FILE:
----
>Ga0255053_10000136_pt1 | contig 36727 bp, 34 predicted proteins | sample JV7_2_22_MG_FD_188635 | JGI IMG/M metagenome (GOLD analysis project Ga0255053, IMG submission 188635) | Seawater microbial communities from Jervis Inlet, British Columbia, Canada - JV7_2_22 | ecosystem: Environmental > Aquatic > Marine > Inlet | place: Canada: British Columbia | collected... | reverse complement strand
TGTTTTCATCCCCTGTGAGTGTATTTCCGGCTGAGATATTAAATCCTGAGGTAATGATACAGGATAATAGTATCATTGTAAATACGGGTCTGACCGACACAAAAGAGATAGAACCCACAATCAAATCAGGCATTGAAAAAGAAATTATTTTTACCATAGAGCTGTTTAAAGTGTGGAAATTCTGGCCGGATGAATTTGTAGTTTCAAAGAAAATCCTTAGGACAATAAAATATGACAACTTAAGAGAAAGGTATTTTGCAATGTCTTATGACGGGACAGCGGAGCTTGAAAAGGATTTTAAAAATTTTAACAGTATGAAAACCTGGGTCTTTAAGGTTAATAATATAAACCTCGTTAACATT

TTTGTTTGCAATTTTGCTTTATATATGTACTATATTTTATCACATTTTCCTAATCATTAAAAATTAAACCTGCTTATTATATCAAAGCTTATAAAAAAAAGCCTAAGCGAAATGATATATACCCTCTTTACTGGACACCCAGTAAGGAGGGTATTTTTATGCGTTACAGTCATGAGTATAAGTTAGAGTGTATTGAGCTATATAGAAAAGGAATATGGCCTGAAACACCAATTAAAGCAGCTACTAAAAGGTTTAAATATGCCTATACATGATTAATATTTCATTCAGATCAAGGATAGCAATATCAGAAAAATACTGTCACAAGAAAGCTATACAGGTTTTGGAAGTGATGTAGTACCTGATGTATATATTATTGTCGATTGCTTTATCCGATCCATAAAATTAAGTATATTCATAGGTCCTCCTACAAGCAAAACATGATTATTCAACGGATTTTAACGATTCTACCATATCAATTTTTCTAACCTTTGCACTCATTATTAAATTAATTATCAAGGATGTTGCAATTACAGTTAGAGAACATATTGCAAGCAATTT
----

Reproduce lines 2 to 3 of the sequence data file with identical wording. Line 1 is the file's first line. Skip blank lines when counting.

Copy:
TGTTTTCATCCCCTGTGAGTGTATTTCCGGCTGAGATATTAAATCCTGAGGTAATGATACAGGATAATAGTATCATTGTAAATACGGGTCTGACCGACACAAAAGAGATAGAACCCACAATCAAATCAGGCATTGAAAAAGAAATTATTTTTACCATAGAGCTGTTTAAAGTGTGGAAATTCTGGCCGGATGAATTTGTAGTTTCAAAGAAAATCCTTAGGACAATAAAATATGACAACTTAAGAGAAAGGTATTTTGCAATGTCTTATGACGGGACAGCGGAGCTTGAAAAGGATTTTAAAAATTTTAACAGTATGAAAACCTGGGTCTTTAAGGTTAATAATATAAACCTCGTTAACATT

TTTGTTTGCAATTTTGCTTTATATATGTACTATATTTTATCACATTTTCCTAATCATTAAAAATTAAACCTGCTTATTATATCAAAGCTTATAAAAAAAAGCCTAAGCGAAATGATATATACCCTCTTTACTGGACACCCAGTAAGGAGGGTATTTTTATGCGTTACAGTCATGAGTATAAGTTAGAGTGTATTGAGCTATATAGAAAAGGAATATGGCCTGAAACACCAATTAAAGCAGCTACTAAAAGGTTTAAATATGCCTATACATGATTAATATTTCATTCAGATCAAGGATAGCAATATCAGAAAAATACTGTCACAAGAAAGCTATACAGGTTTTGGAAGTGATGTAGTACCTGATGTATATATTATTGTCGATTGCTTTATCCGATCCATAAAATTAAGTATATTCATAGGTCCTCCTACAAGCAAAACATGATTATTCAACGGATTTTAACGATTCTACCATATCAATTTTTCTAACCTTTGCACTCATTATTAAATTAATTATCAAGGATGTTGCAATTACAGTTAGAGAACATATTGCAAGCAATTT